Good to know, thank you. I did not see that and would not intentionally break that rule. It seemed on the signage to be open except for the endpoints and the app we use for camping had all those freedom camping spots marked as camp spots. I will let them know as well.
The profile chart from the “abel-tasman-track-guide.pdf” looks as though they made an effort to mark the campsite positions to scale. If you’ve got a print-out of it, you can use a shoelace or compass lanyard to do a rough measure.
Good luck! It’s always fun to follow you – I’ve been doing so since your CDT trek. Great tips and trail beta.
Yep, that’s the one I have. I figured I could guesstimate but I have one long day including the tide and wanted to know for sure. I’m sure my pacing will allow plenty of wiggle room.
Do any of these help with the Abel Tasman Erin?
I already have all those. I’m sure someone will have a more detailed guidebook at my first campsite. I can do the estimates they have, but I like to have more exact distances between each campsite or broken down into smaller segments, but I’ll be fine estimating off what they provide.
May be helpful?
I tried. It looks like a section hike. Thanks for trying.
Erin, here are the distances and times to various landmarks from my trip in 2013. No doubt you’ll be walking faster, but you can compare to my times and scale appropriately. I had information like this when I walked the JMT and found it very helpful. All distances and times are from Apple Tree Bay.
Apple Tree Bay 0 km 0:00
Jcn to Yellow Pt track 2.1 km 0:23
Jcn to Watering Cove track 5.8 km 1:22
Jcn to Anchorage Hut 6.5 km 1:31
Return from sidetrip to hut 7.3km 1:44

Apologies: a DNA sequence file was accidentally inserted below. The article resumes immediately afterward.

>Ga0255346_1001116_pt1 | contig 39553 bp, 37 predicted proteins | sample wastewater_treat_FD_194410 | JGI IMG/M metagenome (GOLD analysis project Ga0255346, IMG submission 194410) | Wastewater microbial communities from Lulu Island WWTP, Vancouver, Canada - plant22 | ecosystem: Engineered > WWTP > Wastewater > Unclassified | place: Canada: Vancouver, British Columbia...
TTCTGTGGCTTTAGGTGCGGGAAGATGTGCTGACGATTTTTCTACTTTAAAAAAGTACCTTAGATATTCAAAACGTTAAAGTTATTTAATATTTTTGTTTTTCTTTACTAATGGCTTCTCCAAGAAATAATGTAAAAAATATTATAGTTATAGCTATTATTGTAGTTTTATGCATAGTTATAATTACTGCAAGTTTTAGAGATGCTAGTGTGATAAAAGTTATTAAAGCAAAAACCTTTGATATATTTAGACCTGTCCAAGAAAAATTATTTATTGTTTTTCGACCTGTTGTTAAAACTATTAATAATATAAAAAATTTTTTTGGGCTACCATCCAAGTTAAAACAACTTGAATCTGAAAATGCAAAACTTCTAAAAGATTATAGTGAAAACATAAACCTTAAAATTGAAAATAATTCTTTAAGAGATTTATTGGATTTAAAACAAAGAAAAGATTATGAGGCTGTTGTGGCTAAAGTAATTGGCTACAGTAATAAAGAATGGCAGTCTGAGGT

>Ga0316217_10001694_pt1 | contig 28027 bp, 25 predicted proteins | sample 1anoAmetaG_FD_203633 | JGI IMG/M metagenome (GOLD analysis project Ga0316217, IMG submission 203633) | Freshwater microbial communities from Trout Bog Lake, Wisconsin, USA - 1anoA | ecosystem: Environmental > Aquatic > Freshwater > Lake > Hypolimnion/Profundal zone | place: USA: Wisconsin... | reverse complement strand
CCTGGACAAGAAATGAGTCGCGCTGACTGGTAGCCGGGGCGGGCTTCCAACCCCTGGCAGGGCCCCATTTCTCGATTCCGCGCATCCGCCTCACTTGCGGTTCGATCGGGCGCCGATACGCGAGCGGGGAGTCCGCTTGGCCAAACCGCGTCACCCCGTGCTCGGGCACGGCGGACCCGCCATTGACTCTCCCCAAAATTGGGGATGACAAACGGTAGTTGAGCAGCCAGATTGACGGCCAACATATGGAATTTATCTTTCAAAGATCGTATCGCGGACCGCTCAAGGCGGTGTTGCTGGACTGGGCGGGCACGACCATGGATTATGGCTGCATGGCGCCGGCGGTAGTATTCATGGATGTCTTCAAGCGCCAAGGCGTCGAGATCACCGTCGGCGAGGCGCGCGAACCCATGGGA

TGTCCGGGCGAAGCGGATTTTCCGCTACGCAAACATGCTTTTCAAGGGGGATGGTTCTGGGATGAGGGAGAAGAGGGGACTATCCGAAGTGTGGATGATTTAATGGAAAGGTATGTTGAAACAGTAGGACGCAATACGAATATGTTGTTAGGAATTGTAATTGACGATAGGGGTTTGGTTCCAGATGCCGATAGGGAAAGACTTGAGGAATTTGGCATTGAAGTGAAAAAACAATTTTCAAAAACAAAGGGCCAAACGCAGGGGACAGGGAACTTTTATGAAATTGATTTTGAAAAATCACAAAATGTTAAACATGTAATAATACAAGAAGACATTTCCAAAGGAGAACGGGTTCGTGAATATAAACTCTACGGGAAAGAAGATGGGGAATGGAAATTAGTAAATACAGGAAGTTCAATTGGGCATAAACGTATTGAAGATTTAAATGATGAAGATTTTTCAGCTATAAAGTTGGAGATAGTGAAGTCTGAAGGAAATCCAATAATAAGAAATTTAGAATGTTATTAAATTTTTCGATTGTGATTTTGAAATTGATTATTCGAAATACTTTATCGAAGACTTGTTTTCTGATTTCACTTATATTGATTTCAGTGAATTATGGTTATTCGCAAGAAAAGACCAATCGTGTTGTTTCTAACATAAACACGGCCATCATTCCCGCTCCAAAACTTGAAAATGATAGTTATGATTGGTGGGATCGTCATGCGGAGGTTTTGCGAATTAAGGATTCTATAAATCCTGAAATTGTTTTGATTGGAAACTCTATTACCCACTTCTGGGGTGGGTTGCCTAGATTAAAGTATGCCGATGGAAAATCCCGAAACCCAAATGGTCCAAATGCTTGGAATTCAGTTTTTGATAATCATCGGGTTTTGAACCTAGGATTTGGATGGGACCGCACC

Torrent Bay village 8.7km 2:04
Falls River 12.7 km 3:07
Bark Bay Hut 15.4 km 3:46
Onetahuti Bay (start) 20.4 km 4:56
Tonga Saddle 23.5 km 5:38
Jcn to Awaroa Lodge 24.5km 5:52
Return from sidetrip to lodge 25.5 km 6:08
Awaroa Inlet (start) 27.8 km 6:34
Waiharakeke Bay 30.4 km 7:11
Totaranui Beach (end) 35.1 km 8:12
Anapai Bay 38.6 km 9:05
Anatakapau Bay (end) 40.9 km 9:42
Whariwharangi Hut 44.7km 10:32
Jcn Gibbs Hill track 47.7 km 11:11
Takapau Bay / End 50.5 km 11:43
Oh wow, that’s nice, thank you.
That’s the closest I have to more specific distances, great!
I have heard of people sleeping on tables or benches on trails in many places.. especially valued if there are ants on the ground!
Erin, I remember even with Rockin’ and Why Not you’d get off once in awhile and one time you .. I forget the details but you went ahead to arrange for something and that’s where you met up with those backpacking goats.. which still makes me smile. I saved those pictures.
it will be nice to have a few days on your own, back in your comfortable routine..
Well, except for the heat!
But back home.. brrrr.. even in SoCal we have gotten the edges of the rain and cold and just up in Antelope Valley they have had some snow.
Yosemite had tons of snow and all roads in and out were closed and further north people had to be rescued.
Mudslides in OC in the hiking areas, Mud in SCarolina.
Friends wintering on South Padre Island TX say it is swinging from super cold to hot.
I know you do sunscreen, which is good since that area of the world has a higher skin cancer rate due to the hold in the ozone layer.
LOVE your photos from this post! Really beautiful views.
You have such a good memory! You’re right that I do enjoy these breaks to go solo for a bit and I get a good reset. It’s an interesting balance. I have heard about that weather, just crazy!
Beautiful photos. Looks like you had wonderful weather.
The North Island is looking good. Nice track and some solo days ahead.
I do remember back to Jet Cat and you two spending a good bit of time together on the CDT. Does that not compare, in length, to the time you have spent with Becky so far?
I knew I’d get it wrong, even with a 50/50 chance. Should have said the South Island.
South Island you mean. JC was three weeks at the end of the AT, but yes, felt much longer. Funny thing cause I just skyped with JC while I was in Wellington. If you’re interested, here’s info on a long distance biking challenge documentary she is featured in coming out this month. http://ertzui.de/LENGTH-OF-SWEDEN
Also, here’s the trailer. https://vimeo.com/186251850/9f0bc2465b
Yes, she’s a badass on a bike as well.
I thought the billboards were pretty gaudy. When I saw that pic it reminded me of US highways before I had read your comment. Ha!
I know, right!?